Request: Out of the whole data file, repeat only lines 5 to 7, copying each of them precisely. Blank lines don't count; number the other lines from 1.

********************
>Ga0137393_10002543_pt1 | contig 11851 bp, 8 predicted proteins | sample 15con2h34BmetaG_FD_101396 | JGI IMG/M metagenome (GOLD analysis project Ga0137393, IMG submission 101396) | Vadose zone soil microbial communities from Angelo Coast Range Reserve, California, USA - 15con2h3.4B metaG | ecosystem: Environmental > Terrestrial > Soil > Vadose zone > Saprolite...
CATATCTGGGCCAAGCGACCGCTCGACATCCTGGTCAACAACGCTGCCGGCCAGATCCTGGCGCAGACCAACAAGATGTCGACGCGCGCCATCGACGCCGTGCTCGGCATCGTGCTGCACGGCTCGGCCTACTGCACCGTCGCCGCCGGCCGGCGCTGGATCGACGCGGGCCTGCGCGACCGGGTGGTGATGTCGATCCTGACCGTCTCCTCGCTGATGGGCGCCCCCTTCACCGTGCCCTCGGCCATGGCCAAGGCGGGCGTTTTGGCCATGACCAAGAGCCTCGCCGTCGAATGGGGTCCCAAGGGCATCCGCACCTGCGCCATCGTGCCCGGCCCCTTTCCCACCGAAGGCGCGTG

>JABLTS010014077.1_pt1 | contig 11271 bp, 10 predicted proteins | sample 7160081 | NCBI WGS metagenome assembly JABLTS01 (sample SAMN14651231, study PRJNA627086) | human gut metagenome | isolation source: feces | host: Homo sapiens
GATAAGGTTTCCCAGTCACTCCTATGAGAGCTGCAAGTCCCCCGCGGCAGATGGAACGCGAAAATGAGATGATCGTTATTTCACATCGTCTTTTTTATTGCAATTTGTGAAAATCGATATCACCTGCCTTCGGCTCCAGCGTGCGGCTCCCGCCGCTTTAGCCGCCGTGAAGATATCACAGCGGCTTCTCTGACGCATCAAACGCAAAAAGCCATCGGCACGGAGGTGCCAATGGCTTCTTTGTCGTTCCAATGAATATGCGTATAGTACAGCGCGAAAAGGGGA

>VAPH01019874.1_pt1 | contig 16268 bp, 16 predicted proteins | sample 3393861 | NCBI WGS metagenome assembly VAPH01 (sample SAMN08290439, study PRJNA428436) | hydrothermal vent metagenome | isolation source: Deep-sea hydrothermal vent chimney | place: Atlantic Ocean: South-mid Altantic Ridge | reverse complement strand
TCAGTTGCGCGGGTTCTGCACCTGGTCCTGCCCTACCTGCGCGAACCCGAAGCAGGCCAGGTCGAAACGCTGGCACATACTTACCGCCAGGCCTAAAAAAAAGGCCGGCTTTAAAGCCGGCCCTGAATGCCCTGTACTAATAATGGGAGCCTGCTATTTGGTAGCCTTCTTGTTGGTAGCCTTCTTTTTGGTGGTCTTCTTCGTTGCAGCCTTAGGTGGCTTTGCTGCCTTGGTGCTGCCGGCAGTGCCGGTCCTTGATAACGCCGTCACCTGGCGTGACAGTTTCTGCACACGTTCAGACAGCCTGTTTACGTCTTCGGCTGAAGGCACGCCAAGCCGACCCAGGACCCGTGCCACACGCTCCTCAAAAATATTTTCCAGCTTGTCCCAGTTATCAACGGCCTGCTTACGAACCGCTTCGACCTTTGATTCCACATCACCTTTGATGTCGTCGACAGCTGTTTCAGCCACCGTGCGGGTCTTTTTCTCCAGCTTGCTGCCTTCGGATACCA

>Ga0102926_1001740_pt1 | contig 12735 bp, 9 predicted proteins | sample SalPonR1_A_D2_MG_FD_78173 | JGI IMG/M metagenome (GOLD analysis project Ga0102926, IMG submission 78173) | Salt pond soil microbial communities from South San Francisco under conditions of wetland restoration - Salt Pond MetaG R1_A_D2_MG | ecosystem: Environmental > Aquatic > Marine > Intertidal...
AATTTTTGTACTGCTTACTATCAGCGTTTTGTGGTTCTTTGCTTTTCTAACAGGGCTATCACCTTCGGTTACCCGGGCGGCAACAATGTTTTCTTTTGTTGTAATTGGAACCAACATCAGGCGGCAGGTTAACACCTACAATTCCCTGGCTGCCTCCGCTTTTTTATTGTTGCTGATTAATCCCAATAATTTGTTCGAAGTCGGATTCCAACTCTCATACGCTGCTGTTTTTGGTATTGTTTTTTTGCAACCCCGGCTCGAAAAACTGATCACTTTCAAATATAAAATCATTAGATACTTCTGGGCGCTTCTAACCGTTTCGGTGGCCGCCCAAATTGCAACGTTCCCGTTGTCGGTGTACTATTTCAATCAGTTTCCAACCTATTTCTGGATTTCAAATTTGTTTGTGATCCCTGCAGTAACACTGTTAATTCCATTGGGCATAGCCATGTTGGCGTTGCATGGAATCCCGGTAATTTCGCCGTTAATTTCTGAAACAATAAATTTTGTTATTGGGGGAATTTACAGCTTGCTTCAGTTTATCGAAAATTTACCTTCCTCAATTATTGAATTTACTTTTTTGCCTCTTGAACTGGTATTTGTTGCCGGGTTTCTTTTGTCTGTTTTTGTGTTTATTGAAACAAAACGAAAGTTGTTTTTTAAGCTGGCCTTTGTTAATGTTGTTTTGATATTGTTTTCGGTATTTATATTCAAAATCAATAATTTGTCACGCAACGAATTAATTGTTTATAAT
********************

>VAPH01019874.1_pt1 | contig 16268 bp, 16 predicted proteins | sample 3393861 | NCBI WGS metagenome assembly VAPH01 (sample SAMN08290439, study PRJNA428436) | hydrothermal vent metagenome | isolation source: Deep-sea hydrothermal vent chimney | place: Atlantic Ocean: South-mid Altantic Ridge | reverse complement strand
TCAGTTGCGCGGGTTCTGCACCTGGTCCTGCCCTACCTGCGCGAACCCGAAGCAGGCCAGGTCGAAACGCTGGCACATACTTACCGCCAGGCCTAAAAAAAAGGCCGGCTTTAAAGCCGGCCCTGAATGCCCTGTACTAATAATGGGAGCCTGCTATTTGGTAGCCTTCTTGTTGGTAGCCTTCTTTTTGGTGGTCTTCTTCGTTGCAGCCTTAGGTGGCTTTGCTGCCTTGGTGCTGCCGGCAGTGCCGGTCCTTGATAACGCCGTCACCTGGCGTGACAGTTTCTGCACACGTTCAGACAGCCTGTTTACGTCTTCGGCTGAAGGCACGCCAAGCCGACCCAGGACCCGTGCCACACGCTCCTCAAAAATATTTTCCAGCTTGTCCCAGTTATCAACGGCCTGCTTACGAACCGCTTCGACCTTTGATTCCACATCACCTTTGATGTCGTCGACAGCTGTTTCAGCCACCGTGCGGGTCTTTTTCTCCAGCTTGCTGCCTTCGGATACCA

>Ga0102926_1001740_pt1 | contig 12735 bp, 9 predicted proteins | sample SalPonR1_A_D2_MG_FD_78173 | JGI IMG/M metagenome (GOLD analysis project Ga0102926, IMG submission 78173) | Salt pond soil microbial communities from South San Francisco under conditions of wetland restoration - Salt Pond MetaG R1_A_D2_MG | ecosystem: Environmental > Aquatic > Marine > Intertidal...